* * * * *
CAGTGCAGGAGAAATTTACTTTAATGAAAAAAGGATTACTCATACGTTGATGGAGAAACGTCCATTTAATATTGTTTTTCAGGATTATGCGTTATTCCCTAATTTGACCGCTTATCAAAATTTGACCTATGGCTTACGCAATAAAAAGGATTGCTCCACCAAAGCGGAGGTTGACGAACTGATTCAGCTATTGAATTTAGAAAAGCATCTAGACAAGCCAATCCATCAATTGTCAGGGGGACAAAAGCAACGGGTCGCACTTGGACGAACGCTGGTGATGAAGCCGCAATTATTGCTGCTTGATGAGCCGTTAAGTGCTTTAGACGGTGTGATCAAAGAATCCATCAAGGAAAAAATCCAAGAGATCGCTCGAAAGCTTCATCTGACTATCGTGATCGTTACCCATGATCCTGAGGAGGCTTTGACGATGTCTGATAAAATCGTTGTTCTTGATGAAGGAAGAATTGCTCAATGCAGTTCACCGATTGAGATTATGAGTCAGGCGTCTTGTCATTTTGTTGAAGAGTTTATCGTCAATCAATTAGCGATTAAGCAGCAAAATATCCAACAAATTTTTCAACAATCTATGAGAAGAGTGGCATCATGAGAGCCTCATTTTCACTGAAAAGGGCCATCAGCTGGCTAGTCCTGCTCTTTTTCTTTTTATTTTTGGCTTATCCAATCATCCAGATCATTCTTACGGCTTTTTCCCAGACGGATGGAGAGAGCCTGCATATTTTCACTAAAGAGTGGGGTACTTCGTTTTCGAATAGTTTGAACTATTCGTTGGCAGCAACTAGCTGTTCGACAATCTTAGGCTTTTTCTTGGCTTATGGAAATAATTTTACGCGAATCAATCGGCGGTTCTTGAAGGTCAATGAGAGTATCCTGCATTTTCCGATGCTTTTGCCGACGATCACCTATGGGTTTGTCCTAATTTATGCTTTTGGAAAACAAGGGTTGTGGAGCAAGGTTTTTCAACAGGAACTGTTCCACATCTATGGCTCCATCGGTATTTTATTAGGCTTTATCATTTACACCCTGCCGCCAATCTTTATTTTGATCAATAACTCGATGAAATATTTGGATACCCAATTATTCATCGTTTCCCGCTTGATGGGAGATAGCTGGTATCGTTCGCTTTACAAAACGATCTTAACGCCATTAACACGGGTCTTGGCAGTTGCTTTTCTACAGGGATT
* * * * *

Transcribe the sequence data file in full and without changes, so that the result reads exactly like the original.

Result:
CAGTGCAGGAGAAATTTACTTTAATGAAAAAAGGATTACTCATACGTTGATGGAGAAACGTCCATTTAATATTGTTTTTCAGGATTATGCGTTATTCCCTAATTTGACCGCTTATCAAAATTTGACCTATGGCTTACGCAATAAAAAGGATTGCTCCACCAAAGCGGAGGTTGACGAACTGATTCAGCTATTGAATTTAGAAAAGCATCTAGACAAGCCAATCCATCAATTGTCAGGGGGACAAAAGCAACGGGTCGCACTTGGACGAACGCTGGTGATGAAGCCGCAATTATTGCTGCTTGATGAGCCGTTAAGTGCTTTAGACGGTGTGATCAAAGAATCCATCAAGGAAAAAATCCAAGAGATCGCTCGAAAGCTTCATCTGACTATCGTGATCGTTACCCATGATCCTGAGGAGGCTTTGACGATGTCTGATAAAATCGTTGTTCTTGATGAAGGAAGAATTGCTCAATGCAGTTCACCGATTGAGATTATGAGTCAGGCGTCTTGTCATTTTGTTGAAGAGTTTATCGTCAATCAATTAGCGATTAAGCAGCAAAATATCCAACAAATTTTTCAACAATCTATGAGAAGAGTGGCATCATGAGAGCCTCATTTTCACTGAAAAGGGCCATCAGCTGGCTAGTCCTGCTCTTTTTCTTTTTATTTTTGGCTTATCCAATCATCCAGATCATTCTTACGGCTTTTTCCCAGACGGATGGAGAGAGCCTGCATATTTTCACTAAAGAGTGGGGTACTTCGTTTTCGAATAGTTTGAACTATTCGTTGGCAGCAACTAGCTGTTCGACAATCTTAGGCTTTTTCTTGGCTTATGGAAATAATTTTACGCGAATCAATCGGCGGTTCTTGAAGGTCAATGAGAGTATCCTGCATTTTCCGATGCTTTTGCCGACGATCACCTATGGGTTTGTCCTAATTTATGCTTTTGGAAAACAAGGGTTGTGGAGCAAGGTTTTTCAACAGGAACTGTTCCACATCTATGGCTCCATCGGTATTTTATTAGGCTTTATCATTTACACCCTGCCGCCAATCTTTATTTTGATCAATAACTCGATGAAATATTTGGATACCCAATTATTCATCGTTTCCCGCTTGATGGGAGATAGCTGGTATCGTTCGCTTTACAAAACGATCTTAACGCCATTAACACGGGTCTTGGCAGTTGCTTTTCTACAGGGATT